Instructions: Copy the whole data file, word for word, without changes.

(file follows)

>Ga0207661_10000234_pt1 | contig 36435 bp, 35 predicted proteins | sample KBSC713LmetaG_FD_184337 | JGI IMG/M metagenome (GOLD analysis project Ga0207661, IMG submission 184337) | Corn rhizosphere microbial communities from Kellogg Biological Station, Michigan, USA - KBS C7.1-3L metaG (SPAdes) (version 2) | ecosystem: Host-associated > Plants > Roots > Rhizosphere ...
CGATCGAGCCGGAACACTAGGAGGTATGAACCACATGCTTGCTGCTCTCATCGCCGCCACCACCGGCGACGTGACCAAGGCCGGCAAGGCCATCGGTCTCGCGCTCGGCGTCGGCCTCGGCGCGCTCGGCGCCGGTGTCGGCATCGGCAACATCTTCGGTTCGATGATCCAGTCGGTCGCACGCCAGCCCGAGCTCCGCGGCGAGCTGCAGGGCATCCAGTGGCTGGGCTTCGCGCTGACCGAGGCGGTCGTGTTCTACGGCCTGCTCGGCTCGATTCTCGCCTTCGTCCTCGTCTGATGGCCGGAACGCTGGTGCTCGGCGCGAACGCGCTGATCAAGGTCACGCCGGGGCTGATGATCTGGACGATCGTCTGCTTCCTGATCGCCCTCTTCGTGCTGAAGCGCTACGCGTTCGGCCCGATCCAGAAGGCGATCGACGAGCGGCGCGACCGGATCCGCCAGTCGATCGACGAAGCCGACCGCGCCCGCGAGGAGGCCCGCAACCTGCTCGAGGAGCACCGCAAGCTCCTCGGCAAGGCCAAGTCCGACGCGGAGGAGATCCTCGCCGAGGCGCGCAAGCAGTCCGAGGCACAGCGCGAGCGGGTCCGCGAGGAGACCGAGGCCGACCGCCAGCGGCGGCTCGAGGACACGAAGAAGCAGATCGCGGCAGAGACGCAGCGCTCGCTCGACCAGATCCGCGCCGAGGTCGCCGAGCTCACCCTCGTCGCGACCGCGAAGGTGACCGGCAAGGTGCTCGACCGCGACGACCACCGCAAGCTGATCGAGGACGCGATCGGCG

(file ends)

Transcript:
>Ga0207661_10000234_pt1 | contig 36435 bp, 35 predicted proteins | sample KBSC713LmetaG_FD_184337 | JGI IMG/M metagenome (GOLD analysis project Ga0207661, IMG submission 184337) | Corn rhizosphere microbial communities from Kellogg Biological Station, Michigan, USA - KBS C7.1-3L metaG (SPAdes) (version 2) | ecosystem: Host-associated > Plants > Roots > Rhizosphere ...
CGATCGAGCCGGAACACTAGGAGGTATGAACCACATGCTTGCTGCTCTCATCGCCGCCACCACCGGCGACGTGACCAAGGCCGGCAAGGCCATCGGTCTCGCGCTCGGCGTCGGCCTCGGCGCGCTCGGCGCCGGTGTCGGCATCGGCAACATCTTCGGTTCGATGATCCAGTCGGTCGCACGCCAGCCCGAGCTCCGCGGCGAGCTGCAGGGCATCCAGTGGCTGGGCTTCGCGCTGACCGAGGCGGTCGTGTTCTACGGCCTGCTCGGCTCGATTCTCGCCTTCGTCCTCGTCTGATGGCCGGAACGCTGGTGCTCGGCGCGAACGCGCTGATCAAGGTCACGCCGGGGCTGATGATCTGGACGATCGTCTGCTTCCTGATCGCCCTCTTCGTGCTGAAGCGCTACGCGTTCGGCCCGATCCAGAAGGCGATCGACGAGCGGCGCGACCGGATCCGCCAGTCGATCGACGAAGCCGACCGCGCCCGCGAGGAGGCCCGCAACCTGCTCGAGGAGCACCGCAAGCTCCTCGGCAAGGCCAAGTCCGACGCGGAGGAGATCCTCGCCGAGGCGCGCAAGCAGTCCGAGGCACAGCGCGAGCGGGTCCGCGAGGAGACCGAGGCCGACCGCCAGCGGCGGCTCGAGGACACGAAGAAGCAGATCGCGGCAGAGACGCAGCGCTCGCTCGACCAGATCCGCGCCGAGGTCGCCGAGCTCACCCTCGTCGCGACCGCGAAGGTGACCGGCAAGGTGCTCGACCGCGACGACCACCGCAAGCTGATCGAGGACGCGATCGGCG